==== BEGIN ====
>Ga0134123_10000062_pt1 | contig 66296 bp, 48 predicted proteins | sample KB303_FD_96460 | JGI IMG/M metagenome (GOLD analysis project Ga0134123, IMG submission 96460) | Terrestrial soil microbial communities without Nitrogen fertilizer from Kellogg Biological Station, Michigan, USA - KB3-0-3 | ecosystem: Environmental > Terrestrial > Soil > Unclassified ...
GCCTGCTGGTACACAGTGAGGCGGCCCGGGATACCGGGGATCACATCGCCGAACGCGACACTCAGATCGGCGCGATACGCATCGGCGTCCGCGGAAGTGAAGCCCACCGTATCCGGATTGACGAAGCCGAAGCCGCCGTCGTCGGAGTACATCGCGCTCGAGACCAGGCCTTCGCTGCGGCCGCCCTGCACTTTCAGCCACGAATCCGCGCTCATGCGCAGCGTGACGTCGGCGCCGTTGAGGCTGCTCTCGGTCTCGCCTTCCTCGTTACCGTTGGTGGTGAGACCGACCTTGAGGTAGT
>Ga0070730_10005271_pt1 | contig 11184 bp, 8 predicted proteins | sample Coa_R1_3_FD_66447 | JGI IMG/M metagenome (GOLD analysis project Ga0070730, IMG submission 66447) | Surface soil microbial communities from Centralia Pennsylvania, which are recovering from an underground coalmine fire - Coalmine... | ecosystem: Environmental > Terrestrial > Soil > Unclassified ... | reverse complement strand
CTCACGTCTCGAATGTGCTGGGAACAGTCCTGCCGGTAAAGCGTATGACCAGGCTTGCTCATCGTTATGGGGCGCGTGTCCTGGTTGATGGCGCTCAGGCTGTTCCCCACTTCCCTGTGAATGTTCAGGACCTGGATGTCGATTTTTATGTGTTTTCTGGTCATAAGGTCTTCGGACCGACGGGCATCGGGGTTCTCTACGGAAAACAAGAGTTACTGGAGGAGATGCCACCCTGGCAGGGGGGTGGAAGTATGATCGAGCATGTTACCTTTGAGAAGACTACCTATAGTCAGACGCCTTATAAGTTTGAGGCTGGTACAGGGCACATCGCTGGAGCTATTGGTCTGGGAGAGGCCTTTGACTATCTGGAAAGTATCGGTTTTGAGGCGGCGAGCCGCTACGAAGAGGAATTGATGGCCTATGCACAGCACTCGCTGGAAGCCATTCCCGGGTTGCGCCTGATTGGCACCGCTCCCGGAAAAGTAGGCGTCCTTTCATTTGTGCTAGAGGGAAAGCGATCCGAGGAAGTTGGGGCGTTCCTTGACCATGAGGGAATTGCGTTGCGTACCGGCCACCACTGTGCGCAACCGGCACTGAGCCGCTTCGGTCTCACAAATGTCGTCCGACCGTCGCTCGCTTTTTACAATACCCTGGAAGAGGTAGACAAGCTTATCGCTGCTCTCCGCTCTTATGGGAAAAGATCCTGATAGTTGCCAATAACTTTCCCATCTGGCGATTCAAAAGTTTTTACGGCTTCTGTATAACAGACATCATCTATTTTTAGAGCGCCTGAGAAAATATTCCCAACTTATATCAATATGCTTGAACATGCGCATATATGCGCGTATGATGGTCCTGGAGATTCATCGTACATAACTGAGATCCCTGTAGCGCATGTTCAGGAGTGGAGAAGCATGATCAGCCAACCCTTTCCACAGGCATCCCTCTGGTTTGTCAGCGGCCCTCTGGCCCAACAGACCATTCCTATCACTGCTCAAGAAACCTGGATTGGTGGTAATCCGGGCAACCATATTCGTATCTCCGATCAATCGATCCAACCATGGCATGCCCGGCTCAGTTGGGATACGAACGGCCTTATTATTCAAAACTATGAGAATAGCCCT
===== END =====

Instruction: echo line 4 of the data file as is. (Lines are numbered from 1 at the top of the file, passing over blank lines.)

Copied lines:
CTCACGTCTCGAATGTGCTGGGAACAGTCCTGCCGGTAAAGCGTATGACCAGGCTTGCTCATCGTTATGGGGCGCGTGTCCTGGTTGATGGCGCTCAGGCTGTTCCCCACTTCCCTGTGAATGTTCAGGACCTGGATGTCGATTTTTATGTGTTTTCTGGTCATAAGGTCTTCGGACCGACGGGCATCGGGGTTCTCTACGGAAAACAAGAGTTACTGGAGGAGATGCCACCCTGGCAGGGGGGTGGAAGTATGATCGAGCATGTTACCTTTGAGAAGACTACCTATAGTCAGACGCCTTATAAGTTTGAGGCTGGTACAGGGCACATCGCTGGAGCTATTGGTCTGGGAGAGGCCTTTGACTATCTGGAAAGTATCGGTTTTGAGGCGGCGAGCCGCTACGAAGAGGAATTGATGGCCTATGCACAGCACTCGCTGGAAGCCATTCCCGGGTTGCGCCTGATTGGCACCGCTCCCGGAAAAGTAGGCGTCCTTTCATTTGTGCTAGAGGGAAAGCGATCCGAGGAAGTTGGGGCGTTCCTTGACCATGAGGGAATTGCGTTGCGTACCGGCCACCACTGTGCGCAACCGGCACTGAGCCGCTTCGGTCTCACAAATGTCGTCCGACCGTCGCTCGCTTTTTACAATACCCTGGAAGAGGTAGACAAGCTTATCGCTGCTCTCCGCTCTTATGGGAAAAGATCCTGATAGTTGCCAATAACTTTCCCATCTGGCGATTCAAAAGTTTTTACGGCTTCTGTATAACAGACATCATCTATTTTTAGAGCGCCTGAGAAAATATTCCCAACTTATATCAATATGCTTGAACATGCGCATATATGCGCGTATGATGGTCCTGGAGATTCATCGTACATAACTGAGATCCCTGTAGCGCATGTTCAGGAGTGGAGAAGCATGATCAGCCAACCCTTTCCACAGGCATCCCTCTGGTTTGTCAGCGGCCCTCTGGCCCAACAGACCATTCCTATCACTGCTCAAGAAACCTGGATTGGTGGTAATCCGGGCAACCATATTCGTATCTCCGATCAATCGATCCAACCATGGCATGCCCGGCTCAGTTGGGATACGAACGGCCTTATTATTCAAAACTATGAGAATAGCCCT